How Liens and Second Mortgages May Legally Affect Foreclosure
When it comes to mortgages, a homeowner can seek multiple loans secured against their property. In order to organize and prioritize multiple mortgages, the law has created a system for determining which lenders’ debts take priority over others. For example, if Bank A authorizes a home loan on a property on January 1, and Bank B authorizes a loan on the same property on June 1, Bank A takes priority over Bank B. In this example, Bank B’s loan is the secondary mortgage on the property. In the event the homeowner defaults on Bank A’s loan, and the property is sold in foreclosure, Bank A would be entitled to recoup its outstanding debts before Bank B. If there are any funds remaining following the satisfaction of Bank A’s loan, Bank B is entitled to those funds.
In some regions, a mortgage obligation secured against a property is referred to as a lien. Using the same example, Bank A’s mortgage loan would constitute the primary lien, while Bank B’s mortgage loan would constitute the junior lien. The same rules regarding prioritizing and repayment of the loans apply even when this terminology is used.
Mortgage Rights Vary From State to State
Liens are typically prioritized by recording date, but notice and the nature of the lien may also affect priority.
Each state has adopted different rules for how banks need to declare their mortgage rights. In some jurisdictions, loans are prioritized based on the order in which they are recorded at the county recorder’s office for the county in which the property is located. In other jurisdictions, facts regarding when a bank learned of another bank’s mortgage, which is called notice, are also considered. In general, banks are very diligent about complying with these rules and ensuring that their mortgages are recorded quickly and appropriately. For potential buyers, it is critical to look up any recorded mortgages against a property before making a purchase. Some sellers do not disclose this information, or they may not even be aware of all the mortgages against their property. Knowing the legal obligations attached to the property before entering into a purchase agreement can prevent a major headache down the road.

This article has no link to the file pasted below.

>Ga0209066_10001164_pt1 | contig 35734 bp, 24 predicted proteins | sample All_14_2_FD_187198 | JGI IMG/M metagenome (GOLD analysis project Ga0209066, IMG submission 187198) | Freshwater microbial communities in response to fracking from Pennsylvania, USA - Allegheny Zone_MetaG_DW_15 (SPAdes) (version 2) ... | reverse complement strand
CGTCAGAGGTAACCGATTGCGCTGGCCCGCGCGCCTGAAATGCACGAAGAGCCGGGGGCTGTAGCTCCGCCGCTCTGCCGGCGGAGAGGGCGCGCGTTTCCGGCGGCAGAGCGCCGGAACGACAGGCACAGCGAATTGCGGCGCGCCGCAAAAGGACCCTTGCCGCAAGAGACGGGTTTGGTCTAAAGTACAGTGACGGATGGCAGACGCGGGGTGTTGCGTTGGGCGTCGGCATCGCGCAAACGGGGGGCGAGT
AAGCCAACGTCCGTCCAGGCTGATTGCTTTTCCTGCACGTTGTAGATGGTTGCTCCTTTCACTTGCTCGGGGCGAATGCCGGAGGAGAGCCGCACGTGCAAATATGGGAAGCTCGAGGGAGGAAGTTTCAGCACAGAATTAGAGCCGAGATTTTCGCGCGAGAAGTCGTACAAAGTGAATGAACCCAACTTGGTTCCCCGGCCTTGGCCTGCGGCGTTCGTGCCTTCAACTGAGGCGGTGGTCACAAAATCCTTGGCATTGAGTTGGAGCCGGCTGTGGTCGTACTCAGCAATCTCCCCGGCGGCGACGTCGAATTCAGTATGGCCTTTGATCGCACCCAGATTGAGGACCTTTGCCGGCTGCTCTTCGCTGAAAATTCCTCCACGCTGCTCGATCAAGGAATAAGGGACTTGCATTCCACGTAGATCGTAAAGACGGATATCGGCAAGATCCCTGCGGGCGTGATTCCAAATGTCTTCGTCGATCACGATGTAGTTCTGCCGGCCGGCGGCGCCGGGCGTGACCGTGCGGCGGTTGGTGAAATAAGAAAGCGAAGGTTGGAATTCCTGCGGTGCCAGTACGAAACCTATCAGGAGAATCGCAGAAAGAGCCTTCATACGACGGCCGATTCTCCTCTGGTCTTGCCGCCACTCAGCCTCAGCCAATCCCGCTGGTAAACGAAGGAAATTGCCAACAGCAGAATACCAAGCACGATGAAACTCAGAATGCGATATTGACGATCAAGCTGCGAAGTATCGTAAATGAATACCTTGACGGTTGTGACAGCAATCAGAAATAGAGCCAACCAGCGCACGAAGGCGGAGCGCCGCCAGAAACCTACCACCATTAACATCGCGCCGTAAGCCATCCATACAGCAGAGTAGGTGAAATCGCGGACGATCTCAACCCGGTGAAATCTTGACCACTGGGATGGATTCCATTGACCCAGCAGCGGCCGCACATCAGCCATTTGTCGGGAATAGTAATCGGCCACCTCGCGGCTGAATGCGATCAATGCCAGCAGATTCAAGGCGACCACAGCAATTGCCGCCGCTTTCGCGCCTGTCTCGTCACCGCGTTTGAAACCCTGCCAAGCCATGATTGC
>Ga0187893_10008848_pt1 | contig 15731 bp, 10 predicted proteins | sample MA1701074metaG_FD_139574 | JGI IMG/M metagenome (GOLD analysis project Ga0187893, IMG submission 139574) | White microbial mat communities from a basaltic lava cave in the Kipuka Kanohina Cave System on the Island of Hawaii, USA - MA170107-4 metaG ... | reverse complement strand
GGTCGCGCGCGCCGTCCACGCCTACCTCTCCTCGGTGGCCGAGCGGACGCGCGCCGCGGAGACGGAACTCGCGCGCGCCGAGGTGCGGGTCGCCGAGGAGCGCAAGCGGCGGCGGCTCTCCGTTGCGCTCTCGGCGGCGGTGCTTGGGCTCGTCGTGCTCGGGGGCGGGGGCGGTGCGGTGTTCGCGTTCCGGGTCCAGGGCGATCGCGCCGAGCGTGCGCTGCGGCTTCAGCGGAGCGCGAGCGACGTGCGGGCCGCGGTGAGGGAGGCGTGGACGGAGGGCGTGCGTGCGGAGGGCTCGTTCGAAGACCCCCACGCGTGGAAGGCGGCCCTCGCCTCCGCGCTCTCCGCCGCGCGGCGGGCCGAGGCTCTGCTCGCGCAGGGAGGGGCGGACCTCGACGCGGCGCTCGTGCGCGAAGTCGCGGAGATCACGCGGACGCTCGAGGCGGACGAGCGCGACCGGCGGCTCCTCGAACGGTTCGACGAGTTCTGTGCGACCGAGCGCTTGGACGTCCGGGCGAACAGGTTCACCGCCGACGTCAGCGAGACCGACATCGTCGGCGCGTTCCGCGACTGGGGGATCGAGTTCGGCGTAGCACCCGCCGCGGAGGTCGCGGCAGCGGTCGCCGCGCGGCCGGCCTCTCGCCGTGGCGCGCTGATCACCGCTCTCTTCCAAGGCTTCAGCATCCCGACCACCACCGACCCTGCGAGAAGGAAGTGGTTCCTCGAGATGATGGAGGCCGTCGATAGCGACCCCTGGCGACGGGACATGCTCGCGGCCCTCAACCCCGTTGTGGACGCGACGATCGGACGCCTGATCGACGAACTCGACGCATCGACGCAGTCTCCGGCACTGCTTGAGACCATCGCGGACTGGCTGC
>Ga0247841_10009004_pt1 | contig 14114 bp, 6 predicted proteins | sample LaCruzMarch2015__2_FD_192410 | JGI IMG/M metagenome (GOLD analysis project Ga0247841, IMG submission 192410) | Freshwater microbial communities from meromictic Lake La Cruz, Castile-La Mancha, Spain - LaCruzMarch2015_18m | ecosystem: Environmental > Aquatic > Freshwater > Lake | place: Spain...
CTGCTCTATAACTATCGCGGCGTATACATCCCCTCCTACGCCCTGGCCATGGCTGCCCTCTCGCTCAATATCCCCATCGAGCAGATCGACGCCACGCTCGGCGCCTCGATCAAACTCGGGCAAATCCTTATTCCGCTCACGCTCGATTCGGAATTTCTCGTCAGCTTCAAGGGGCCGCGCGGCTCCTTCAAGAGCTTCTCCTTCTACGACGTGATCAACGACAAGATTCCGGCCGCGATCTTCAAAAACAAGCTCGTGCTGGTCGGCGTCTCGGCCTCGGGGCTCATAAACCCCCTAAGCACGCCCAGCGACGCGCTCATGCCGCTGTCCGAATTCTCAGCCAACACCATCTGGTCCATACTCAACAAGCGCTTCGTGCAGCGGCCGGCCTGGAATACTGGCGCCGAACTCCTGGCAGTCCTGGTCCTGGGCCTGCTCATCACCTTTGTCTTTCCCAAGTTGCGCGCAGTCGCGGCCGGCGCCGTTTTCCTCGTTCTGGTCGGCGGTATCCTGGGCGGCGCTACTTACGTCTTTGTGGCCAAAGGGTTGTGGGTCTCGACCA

Despite the seniority of a primary mortgage, a secondary mortgagor can foreclose on a property even if the primary mortgagor has not initiated a foreclosure proceeding. Typically, it does not make financial sense for a secondary mortgagor to foreclose on a property unless the home will sell for enough money to pay off the primary mortgagor and still have funds left over to cover the secondary mortgage. There are some situations, however, in which the secondary mortgagor gains seniority over the primary mortgagor by purchasing the primary mortgagor’s debt. Whether a secondary mortgagor will purchase a primary mortgagor’s debt depends primarily on how much the property is worth.
Naturally, there are many instances in which the lender of a second or even third mortgage does not receive repayment on their debts. This can occur through foreclosure or even bankruptcy. Since these secondary and tertiary mortgages are so high-risk, they typically involve much higher interest rates than primary mortgages. There are some banks that allow a homeowner seeking a second mortgage to enjoy an open line of credit against the equity in their home. These open-ended mortgage agreements can result in substantial debt for the homeowner, however, especially considering that there is a primary mortgage in addition to the secondary mortgage.
A homeowner may continue to be responsible for the debt that remains unpaid after a foreclosure, even though the lien is removed from the property's title.